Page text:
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Storman v. U.S. Dep't of Health and Human Services


February 4, 2009


The opinion of the court was delivered by: Gregory G. Hollows United States Magistrate Judge


Presently pending before this court are: (1) the motion to dismiss filed by defendant California Department of Health Care Services ("CDHCS") on April 11, 2008; (2) the motion for summary judgment filed by plaintiff on April 15, 2008; and (3) the cross-motions for summary judgment filed by defendants CDHCS and the U.S. Department of Health and Human Services' ("DHHS") on June 16, 2008.*fn2 By order filed April 29, 2008, this court deemed all matters submitted for decision on the papers.*fn3,*fn4

For the reasons that follow, the court recommends that defendant CDHCS' motion to dismiss be granted, the cross-motions by both defendants be granted, and plaintiff's motion for summary judgment be denied.


A. Plaintiff's Allegations

Plaintiff challenges the denial of his prescription drug coverage for Viagra under both Medicare, the federally-funded medical benefits program for individuals age 65 and older, and Medicaid ("MediCal" in California), funded both federally and by the state to provide medical benefits to the indigent. Plaintiff is a "dual eligible beneficiary" who meets the eligibility requirements for both Medicare and Medi-Cal.

Plaintiff's complaint, filed October 9, 2007, is set forth in its entirety (not including exhibits):

This is an appeal for court review from a series of appeals on the Federal level and a legal claim against the California Department of Health Services (see enclosed exhibits). The plaintiff is a disabled person suffering from multiple disabilities and medical conditions. The defendants are the U.S. Department of Health and Human Services who administer the Medicare Part D program and the California Department of Health Services who administer the Medi-Cal program (i.e., Medi-Cal Director).

On January 1, 2007, Congress and the U.S. President signed into law an exclusion from Part D Medicare prescription drugs that barred Medicare patients from purchasing Viagra (under the Medicare Part D plan). About the same time, Medi-Cal barred Medi-Cal patients from obtaining Viagra by means of a TAR or Treatment Authorization Request (at no cost). Plaintiff, who has dual Medicare Part D and Medi-Cal coverage, was barred from obtaining Viagra -- unless he pays $88.00 for a bottle of six Viagra, which he can not do on an income of $876 per month (SSDI & SSI).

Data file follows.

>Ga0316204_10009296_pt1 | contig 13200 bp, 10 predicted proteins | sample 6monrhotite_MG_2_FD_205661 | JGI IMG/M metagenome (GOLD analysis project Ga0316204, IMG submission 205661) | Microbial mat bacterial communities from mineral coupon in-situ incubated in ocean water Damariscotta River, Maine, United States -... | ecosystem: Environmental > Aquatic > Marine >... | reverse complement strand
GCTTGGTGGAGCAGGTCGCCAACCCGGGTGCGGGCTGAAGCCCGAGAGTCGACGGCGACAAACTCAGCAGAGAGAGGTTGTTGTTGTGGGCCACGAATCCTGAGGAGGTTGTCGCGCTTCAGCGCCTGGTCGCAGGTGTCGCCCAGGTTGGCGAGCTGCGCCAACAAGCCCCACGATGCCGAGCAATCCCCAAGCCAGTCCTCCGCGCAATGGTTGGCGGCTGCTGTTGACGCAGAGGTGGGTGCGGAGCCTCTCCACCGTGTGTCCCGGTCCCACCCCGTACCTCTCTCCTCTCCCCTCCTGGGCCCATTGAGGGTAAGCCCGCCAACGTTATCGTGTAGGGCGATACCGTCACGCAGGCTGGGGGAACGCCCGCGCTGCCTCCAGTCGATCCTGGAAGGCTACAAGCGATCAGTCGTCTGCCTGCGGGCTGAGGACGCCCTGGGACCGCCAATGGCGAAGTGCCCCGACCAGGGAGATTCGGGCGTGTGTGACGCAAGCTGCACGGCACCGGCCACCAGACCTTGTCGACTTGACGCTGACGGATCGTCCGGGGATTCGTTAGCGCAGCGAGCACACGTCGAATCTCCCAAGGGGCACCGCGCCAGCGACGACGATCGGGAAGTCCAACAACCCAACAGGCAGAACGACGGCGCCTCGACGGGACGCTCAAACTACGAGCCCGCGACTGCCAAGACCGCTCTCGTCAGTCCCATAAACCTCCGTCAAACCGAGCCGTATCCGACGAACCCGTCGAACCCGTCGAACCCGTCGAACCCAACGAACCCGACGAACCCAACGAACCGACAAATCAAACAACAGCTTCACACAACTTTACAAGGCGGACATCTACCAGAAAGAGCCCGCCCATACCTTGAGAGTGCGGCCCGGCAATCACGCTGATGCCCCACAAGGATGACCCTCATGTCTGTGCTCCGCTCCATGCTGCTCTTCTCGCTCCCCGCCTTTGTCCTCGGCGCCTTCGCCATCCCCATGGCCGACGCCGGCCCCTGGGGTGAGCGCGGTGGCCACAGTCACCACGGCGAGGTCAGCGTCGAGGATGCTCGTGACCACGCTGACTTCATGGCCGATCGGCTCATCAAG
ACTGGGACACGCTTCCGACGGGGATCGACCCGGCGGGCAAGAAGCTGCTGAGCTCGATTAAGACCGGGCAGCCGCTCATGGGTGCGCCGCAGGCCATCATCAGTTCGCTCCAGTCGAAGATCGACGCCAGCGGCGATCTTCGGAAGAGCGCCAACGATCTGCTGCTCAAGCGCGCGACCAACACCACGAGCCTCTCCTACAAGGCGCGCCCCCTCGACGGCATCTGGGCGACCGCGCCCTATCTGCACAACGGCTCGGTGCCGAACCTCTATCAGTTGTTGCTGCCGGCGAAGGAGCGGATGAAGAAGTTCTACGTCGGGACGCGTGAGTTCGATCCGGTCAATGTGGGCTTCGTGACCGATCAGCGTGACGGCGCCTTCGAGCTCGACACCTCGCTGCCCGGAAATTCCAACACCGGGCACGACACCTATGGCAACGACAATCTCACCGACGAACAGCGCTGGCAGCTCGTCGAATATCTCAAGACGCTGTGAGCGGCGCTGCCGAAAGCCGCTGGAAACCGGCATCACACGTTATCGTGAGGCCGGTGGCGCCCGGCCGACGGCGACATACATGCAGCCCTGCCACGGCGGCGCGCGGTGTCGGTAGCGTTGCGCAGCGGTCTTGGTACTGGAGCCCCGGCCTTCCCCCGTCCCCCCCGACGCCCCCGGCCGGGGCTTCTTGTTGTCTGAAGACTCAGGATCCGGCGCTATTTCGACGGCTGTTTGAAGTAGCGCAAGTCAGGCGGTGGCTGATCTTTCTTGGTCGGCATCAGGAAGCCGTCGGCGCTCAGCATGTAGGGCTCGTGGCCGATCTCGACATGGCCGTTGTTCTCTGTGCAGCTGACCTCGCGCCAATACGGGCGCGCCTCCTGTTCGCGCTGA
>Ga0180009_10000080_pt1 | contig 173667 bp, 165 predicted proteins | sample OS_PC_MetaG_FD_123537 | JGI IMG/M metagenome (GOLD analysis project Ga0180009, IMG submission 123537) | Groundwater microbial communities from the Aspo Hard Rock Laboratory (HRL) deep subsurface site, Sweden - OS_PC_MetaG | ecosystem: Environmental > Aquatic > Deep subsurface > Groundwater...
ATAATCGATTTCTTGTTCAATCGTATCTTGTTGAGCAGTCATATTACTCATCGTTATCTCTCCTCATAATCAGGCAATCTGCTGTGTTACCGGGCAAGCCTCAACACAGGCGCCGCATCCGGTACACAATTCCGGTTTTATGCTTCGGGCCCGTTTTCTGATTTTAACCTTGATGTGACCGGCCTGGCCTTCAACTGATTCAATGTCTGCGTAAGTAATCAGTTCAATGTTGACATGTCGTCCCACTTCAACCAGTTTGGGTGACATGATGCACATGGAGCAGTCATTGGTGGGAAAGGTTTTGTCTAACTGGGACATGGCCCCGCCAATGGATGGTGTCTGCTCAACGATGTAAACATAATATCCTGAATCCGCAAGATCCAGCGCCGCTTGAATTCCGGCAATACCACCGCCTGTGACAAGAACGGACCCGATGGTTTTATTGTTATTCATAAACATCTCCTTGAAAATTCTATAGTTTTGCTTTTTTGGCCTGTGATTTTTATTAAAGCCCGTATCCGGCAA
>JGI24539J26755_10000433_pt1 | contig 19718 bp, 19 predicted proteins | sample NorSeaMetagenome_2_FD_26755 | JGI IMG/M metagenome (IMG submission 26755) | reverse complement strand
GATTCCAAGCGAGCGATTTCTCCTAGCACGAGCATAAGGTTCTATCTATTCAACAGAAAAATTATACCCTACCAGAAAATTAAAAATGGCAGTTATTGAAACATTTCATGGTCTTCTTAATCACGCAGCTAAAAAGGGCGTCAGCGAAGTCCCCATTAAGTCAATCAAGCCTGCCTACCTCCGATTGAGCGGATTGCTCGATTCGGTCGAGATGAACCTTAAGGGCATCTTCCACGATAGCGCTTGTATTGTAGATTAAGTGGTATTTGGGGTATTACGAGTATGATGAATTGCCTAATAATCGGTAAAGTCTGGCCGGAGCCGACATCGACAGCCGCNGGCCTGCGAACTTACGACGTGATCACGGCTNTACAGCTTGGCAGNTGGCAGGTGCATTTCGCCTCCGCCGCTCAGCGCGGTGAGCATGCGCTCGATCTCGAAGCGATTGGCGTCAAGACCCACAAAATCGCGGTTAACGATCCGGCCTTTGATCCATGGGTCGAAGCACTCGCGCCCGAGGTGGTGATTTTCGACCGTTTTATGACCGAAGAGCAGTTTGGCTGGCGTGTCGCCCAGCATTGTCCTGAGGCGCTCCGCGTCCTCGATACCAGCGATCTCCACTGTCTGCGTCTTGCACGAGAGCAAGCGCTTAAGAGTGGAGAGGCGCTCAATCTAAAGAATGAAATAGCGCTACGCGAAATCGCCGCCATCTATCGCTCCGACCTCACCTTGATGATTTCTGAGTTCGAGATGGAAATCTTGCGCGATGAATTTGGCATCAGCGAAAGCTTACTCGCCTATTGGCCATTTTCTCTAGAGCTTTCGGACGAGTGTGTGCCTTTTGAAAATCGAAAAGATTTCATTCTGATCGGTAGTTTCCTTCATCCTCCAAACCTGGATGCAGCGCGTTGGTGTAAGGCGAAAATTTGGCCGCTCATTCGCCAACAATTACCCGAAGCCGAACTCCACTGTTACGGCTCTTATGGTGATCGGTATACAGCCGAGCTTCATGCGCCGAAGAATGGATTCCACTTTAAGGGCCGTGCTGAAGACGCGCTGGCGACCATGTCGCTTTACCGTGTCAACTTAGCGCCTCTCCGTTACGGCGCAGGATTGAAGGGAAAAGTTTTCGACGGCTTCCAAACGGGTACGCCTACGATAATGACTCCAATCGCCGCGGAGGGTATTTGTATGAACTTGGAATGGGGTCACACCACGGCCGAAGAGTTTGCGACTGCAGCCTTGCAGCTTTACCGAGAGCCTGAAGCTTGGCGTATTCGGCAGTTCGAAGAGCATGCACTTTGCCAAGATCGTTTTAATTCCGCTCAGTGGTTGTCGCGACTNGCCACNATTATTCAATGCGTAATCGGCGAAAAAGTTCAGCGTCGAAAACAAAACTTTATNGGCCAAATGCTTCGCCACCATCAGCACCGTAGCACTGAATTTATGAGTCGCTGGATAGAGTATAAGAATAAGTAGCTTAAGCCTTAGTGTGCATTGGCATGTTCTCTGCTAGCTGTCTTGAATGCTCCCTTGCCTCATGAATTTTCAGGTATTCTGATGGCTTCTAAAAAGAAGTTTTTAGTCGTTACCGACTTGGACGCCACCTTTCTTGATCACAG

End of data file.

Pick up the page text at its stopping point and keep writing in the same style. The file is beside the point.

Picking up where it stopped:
Plaintiff, herein, makes the following legal claims about the above matter(s). That Medicare Part D's barring of Viagra as a prescription drug is discriminatory against the male gender under the U.S. Sex Discrimination Act and that it is also unconstitutional because it prevents men from living a life guaranteed by life, liberty and the pursuit of happiness under the U.S. Constitution. When making his appeals, plaintiff appeals about the above claims could not be ruled on by the various administrative agencies because of lack of jurisdiction. [Sic]. Therefore, plaintiff beseeches the court to rule on these legal claims, and reminds the court that the government would not do to women in denying birth control pills what they have backgrounded to plaintiff as a disabled man in denying him Viagra.

Finally, plaintiff also contends that the California Medi-Cal Director has violated Title II of the Americans with Disabilities Act by denying a TAR request for plaintiff as a disabled man out of medical necessity. Plaintiff's request for Viagra is out of medical necessity because plaintiff lacks stamina and energy due to numerous conditions including major depression, Tourette syndrome, hemochromatosis, Barrett's disease, and anxiety disorder and acid-reflux.

Plaintiff seeks the following in restitution for being denied Viagra under his Kaiser Senior Advantage Medicare Part D & Medi-Cal plans: